Cars 10+ years old are more than 9 years old.

More than and less than isn't a difficult concept either mdogs...

RE: Ah....
By Spivonious on 7/1/2008 1:48:35 PM , Rating: 2
He said a used car. The value drops the most as soon as you drive it off the lot.

Brand new car = $15,000
1 year old car = $8,000
2 year old car = $7,500
3 year old car = $7,250


RE: Ah....
By NINaudio on 7/1/2008 2:07:16 PM , Rating: 2
I bought a 4 year old car for $13k (originally sold for $23k) , 4 years later, it was worth $6k. That's still significant depreciation in most people's eyes. I'm not arguing that the biggest hit doesn't occur in the first year, as we all know that it does, but to call depreciation after the first year insignificant is quite simply wrong.

RE: Ah....
By mcmilljb on 7/1/2008 3:32:47 PM , Rating: 2
That $23k is probably the MSRP and how many miles were on it? It also depends on the car itself. Civics can actually almost hold their retail value over the first year as long as the milage isn't high.

RE: Ah....
By tehbiz on 7/1/2008 3:50:32 PM , Rating: 2
you do realize there are many contributing factors to the loss of value for your vehicle other than age? maybe you were a smoker, didnt take care of your interior/exterior, got into an accident, put way too many miles on it ect. ect.

also an eight year old vehicle that still maintains value over a quarter of its original sticker price is indeed still "good".

RE: Ah....
By mcmilljb on 7/1/2008 2:15:21 PM , Rating: 2
Wayyyyyyy off. May if you be a kia or chevy over-priced to $15000.

If you buy a car really worth $15000. It will be $13500-14000 if you don't go over over 12000-13000 miles. These 15000-17000 people think they deserve their car to be worth the same or more, they're just crazy.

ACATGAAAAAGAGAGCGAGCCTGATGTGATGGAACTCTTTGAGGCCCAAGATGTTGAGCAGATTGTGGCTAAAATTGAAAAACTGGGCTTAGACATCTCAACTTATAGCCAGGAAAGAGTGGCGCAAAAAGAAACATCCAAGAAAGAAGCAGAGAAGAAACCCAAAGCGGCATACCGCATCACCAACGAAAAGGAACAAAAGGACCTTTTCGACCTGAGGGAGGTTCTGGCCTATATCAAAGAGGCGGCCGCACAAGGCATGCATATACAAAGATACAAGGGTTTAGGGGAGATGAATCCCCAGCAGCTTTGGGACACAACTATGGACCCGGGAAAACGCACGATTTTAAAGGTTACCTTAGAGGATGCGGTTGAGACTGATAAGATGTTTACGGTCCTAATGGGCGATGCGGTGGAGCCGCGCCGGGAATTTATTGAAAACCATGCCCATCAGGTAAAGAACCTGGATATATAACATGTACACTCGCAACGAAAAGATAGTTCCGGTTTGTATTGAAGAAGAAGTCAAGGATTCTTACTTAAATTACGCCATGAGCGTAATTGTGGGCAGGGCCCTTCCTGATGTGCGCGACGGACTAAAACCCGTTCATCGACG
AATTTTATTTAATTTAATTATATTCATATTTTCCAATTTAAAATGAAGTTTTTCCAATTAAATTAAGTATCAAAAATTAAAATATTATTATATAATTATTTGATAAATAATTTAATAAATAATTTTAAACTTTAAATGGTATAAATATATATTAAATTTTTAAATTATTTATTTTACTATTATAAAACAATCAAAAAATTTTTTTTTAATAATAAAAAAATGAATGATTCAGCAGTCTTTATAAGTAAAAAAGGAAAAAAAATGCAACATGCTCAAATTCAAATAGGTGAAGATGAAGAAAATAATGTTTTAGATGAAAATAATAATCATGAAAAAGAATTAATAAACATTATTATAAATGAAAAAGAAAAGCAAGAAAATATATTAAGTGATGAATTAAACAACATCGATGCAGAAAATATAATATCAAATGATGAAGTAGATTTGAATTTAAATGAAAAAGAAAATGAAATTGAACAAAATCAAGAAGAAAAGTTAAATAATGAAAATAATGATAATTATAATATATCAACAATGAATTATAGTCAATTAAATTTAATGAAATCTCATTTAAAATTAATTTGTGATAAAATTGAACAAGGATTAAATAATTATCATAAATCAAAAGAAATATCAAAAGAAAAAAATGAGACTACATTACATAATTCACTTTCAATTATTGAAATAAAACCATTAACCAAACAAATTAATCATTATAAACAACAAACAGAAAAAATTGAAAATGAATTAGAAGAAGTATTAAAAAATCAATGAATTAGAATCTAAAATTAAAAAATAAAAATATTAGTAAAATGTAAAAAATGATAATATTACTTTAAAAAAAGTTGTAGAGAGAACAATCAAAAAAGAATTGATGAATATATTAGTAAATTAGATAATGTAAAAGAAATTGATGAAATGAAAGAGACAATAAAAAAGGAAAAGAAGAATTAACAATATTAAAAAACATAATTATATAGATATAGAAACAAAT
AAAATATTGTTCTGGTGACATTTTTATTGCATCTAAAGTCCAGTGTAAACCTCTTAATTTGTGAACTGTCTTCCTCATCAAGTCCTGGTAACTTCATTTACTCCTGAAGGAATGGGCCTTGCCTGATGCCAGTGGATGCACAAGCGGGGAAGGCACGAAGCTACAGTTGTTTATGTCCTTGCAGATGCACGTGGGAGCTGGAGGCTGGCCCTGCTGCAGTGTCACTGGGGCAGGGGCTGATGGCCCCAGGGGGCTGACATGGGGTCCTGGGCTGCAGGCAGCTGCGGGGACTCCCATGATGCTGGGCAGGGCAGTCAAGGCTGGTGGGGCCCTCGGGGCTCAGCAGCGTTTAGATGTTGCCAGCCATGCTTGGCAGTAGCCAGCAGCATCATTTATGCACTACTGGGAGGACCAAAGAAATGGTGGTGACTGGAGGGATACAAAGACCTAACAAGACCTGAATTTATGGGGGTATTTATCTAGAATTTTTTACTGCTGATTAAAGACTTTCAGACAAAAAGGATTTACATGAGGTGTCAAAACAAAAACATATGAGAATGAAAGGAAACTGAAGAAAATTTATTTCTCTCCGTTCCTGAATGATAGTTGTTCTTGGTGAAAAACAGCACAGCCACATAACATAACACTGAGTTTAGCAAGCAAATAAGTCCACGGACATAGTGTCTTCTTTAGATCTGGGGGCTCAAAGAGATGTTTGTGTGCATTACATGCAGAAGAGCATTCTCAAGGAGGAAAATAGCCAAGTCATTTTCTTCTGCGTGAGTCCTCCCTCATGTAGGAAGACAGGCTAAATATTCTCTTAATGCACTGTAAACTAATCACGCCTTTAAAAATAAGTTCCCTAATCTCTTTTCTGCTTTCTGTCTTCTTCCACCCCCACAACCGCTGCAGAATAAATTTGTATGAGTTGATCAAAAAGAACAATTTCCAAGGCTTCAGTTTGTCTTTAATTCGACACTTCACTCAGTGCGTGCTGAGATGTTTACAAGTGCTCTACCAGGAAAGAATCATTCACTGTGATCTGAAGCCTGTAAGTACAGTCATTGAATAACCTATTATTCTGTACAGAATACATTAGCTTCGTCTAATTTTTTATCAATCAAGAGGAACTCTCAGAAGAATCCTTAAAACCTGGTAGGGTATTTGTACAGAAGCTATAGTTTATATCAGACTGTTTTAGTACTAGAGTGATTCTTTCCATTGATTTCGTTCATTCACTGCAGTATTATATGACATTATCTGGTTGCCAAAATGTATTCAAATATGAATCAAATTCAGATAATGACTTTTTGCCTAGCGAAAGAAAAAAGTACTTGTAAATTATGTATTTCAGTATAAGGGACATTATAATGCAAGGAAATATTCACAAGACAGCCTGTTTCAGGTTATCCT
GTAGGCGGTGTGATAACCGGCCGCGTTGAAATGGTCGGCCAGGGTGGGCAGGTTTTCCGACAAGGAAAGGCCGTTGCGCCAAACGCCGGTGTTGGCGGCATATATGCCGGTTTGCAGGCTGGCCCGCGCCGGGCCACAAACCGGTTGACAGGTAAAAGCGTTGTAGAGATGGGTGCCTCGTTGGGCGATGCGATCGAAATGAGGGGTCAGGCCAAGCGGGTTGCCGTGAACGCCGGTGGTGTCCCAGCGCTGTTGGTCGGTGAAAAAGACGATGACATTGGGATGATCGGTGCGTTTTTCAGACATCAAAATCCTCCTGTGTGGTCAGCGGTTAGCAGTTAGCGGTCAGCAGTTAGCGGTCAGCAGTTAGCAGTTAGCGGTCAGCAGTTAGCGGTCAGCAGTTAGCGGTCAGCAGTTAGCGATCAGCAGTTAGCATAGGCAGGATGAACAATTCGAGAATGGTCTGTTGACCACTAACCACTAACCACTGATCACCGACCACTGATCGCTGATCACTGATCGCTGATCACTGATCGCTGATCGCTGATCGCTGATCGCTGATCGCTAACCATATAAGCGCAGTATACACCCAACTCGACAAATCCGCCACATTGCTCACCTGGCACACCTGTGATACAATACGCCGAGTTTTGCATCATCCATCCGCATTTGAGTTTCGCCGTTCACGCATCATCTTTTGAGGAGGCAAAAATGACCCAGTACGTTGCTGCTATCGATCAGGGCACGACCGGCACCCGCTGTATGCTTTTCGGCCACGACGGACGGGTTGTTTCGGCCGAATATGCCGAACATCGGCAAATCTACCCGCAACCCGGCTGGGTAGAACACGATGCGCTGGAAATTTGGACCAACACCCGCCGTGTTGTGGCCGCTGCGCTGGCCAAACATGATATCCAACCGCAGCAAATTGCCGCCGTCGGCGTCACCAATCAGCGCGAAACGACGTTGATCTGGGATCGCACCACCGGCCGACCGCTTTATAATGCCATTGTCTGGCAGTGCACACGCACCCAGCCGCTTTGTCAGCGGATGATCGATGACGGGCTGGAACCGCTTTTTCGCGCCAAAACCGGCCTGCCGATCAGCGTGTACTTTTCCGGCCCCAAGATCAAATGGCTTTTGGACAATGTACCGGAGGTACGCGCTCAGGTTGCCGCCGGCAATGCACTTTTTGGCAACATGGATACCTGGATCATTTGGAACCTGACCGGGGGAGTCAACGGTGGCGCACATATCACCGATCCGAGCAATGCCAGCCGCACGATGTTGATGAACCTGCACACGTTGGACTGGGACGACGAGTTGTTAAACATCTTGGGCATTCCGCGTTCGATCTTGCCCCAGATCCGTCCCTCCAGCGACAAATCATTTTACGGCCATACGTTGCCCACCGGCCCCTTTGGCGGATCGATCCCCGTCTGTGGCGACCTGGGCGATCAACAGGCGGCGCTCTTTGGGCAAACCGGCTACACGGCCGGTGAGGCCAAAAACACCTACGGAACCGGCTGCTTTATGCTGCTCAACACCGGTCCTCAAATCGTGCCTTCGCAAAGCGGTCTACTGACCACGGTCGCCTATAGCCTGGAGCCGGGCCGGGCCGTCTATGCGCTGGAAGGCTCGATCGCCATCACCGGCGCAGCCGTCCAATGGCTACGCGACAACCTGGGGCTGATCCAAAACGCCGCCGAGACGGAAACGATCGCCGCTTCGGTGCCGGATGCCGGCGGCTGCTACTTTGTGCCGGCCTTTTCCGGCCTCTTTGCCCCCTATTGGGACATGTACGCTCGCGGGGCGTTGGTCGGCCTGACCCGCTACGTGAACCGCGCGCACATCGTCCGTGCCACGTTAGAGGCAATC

RE: Ah....
By cochy on 7/1/2008 12:00:16 PM , Rating: 5
I pay my taxes. I trust my government to spend it in the ways they best see benefiting my whole country. Not just me. I'm from Canada and in my country is not only about what benefits me.

RE: Ah....
By NicoloPicolo on 7/1/2008 12:08:27 PM , Rating: 2

RE: Ah....
By Ananke on 7/1/2008 12:35:03 PM , Rating: 2
With tumbling sales /today down 28%/ the car and associated industries are very much affraid they will not be able to get your consumer's money :). So they are giving you from your own taxes some money, to be able to spend fivefold more and get again into debt :). It is like a casino to give you a loan for gambling.
Do somebody consider that cars over 21 years are considered "classic" and they don't pay registration fees. Also, $139 dollar insurance for a $1000 valued old vehicle is not any near the $1700 annual insurance /btw this is very good premium rate/ for a new vehicle. So my point is, the newer car itself is really nice thing to have, but the expenses coming with it are in many cases imposible to handle for low income families. Exactly the same happened with the housing buble. "Let me give you now a nice affordable mortgage, and two years later it will drag you into bancrupcy, but I don't care - I make money from the sale now"

RE: Ah....
By Ringold on 7/1/2008 5:11:26 PM , Rating: 1
but I don't care - I make money from the sale now

I guess you don't understand how it works. Banks have lost billions, and wide swaths of the entire mortgage lender industry has gone out of business. In fact, it's the lenders that get stuck holding the bag. Banks even pay people who moved in, never made a payment but camped out in a home for months money to quietly leave without trashing the place.